What Matters Most:
how a small group of pioneers is teaching social responsibility to big business, and why big business is listening

Jeffrey Hollender and Stephen Fenichell
317 pages (Basic Books, 2004)

As president of Seventh Generation, purveyors of phosphatefree detergent and other nontoxic household goods, Jeffrey Hollender was one of the first American business executives to promote corporate social responsibility as anything other than a response to a toxic tort lawsuit or a run of regrettable public relations. In “What Matters Most,” Hollender and co-author Stephen Fenichell offer a fascinating inside view of the push to compel businesses to adopt environmentally friendly, nonexploitative policies.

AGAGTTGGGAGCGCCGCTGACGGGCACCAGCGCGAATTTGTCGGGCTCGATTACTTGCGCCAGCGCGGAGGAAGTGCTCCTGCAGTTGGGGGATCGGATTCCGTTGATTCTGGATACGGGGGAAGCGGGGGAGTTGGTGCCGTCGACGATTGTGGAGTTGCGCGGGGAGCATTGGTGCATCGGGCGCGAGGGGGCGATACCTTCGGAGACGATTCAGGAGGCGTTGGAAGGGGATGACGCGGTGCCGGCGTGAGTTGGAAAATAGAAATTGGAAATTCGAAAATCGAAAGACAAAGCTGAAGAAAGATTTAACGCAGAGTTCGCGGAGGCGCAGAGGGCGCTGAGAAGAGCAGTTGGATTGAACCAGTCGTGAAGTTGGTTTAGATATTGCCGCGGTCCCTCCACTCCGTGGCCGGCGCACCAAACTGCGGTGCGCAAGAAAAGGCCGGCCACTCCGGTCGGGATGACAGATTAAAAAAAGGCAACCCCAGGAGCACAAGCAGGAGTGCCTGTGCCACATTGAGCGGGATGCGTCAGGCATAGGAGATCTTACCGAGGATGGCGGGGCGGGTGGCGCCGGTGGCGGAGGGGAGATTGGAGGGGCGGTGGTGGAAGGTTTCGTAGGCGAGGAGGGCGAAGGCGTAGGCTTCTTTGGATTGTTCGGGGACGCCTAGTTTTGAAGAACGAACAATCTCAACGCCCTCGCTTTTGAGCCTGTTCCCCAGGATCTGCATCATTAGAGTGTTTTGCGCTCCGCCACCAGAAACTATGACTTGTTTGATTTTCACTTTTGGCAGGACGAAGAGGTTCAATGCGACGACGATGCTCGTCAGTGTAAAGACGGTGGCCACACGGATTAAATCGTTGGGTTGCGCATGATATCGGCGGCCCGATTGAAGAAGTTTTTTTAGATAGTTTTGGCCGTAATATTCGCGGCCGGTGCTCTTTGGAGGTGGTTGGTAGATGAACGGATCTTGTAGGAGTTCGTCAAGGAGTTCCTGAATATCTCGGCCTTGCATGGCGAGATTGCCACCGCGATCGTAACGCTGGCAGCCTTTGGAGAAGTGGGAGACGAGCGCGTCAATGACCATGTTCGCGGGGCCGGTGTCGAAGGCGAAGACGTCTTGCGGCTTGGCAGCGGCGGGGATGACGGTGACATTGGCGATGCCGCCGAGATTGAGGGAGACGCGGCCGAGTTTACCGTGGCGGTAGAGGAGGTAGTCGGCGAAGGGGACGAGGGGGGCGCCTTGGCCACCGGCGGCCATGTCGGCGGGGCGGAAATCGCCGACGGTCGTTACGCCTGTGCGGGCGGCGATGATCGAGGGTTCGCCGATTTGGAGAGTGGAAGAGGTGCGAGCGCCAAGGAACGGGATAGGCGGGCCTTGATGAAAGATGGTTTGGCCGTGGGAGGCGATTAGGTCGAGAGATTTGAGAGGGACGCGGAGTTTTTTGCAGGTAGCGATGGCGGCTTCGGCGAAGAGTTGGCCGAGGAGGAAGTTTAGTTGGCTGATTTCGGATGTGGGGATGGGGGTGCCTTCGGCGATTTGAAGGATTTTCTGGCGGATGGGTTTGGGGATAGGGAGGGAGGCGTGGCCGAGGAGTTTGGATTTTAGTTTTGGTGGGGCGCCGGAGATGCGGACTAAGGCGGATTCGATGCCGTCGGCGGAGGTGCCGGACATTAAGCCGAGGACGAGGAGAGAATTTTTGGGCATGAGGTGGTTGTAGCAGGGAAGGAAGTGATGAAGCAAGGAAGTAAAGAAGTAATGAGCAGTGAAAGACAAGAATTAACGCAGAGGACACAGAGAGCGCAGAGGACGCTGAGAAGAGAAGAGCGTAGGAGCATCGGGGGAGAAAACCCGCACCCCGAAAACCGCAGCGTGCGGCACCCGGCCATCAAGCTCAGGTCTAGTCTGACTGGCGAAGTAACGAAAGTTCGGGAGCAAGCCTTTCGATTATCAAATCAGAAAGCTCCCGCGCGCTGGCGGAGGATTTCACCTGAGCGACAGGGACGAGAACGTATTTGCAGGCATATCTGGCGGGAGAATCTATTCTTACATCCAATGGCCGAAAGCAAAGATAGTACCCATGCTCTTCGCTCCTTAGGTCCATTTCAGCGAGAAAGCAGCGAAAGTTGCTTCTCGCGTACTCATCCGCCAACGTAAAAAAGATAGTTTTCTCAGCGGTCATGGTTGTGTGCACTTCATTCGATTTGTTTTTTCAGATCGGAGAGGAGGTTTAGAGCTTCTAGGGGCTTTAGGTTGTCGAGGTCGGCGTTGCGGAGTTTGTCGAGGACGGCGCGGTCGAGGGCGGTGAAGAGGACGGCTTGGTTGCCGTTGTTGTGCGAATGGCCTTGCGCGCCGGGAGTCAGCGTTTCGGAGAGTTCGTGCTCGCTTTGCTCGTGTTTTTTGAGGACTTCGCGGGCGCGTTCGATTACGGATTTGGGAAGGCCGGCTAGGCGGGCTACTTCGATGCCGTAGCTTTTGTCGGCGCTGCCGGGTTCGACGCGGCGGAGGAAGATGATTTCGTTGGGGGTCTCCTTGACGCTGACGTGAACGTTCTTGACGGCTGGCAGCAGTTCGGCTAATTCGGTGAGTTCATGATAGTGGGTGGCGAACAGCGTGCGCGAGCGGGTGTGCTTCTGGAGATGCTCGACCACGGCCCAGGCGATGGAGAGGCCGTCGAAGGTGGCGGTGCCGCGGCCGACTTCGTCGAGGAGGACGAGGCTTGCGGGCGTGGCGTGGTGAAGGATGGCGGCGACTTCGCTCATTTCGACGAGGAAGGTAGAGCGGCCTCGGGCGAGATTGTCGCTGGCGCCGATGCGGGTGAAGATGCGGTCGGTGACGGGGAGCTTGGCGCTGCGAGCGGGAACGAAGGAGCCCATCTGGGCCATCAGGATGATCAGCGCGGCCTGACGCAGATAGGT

A true believer, Hollender sees in the recent corporate scandals “a chance to redefine the role of the corporation in society.” Adoption of socially responsible practices, he writes, is “not a public relations ploy, a new financial model, or the next management and leadership trend, but a broad social movement, centered in the corporation much as the antiwar movement of the 1960s was centered on college campuses.” This may be true. But in recounting the efforts of nonprofits to compel corporations to behave more responsibly, Hollender acknowledges a varying degree of compliance – and insists that, despite free market forces, some government regulation is still necessary. The book is even printed on chlorine-free paper.

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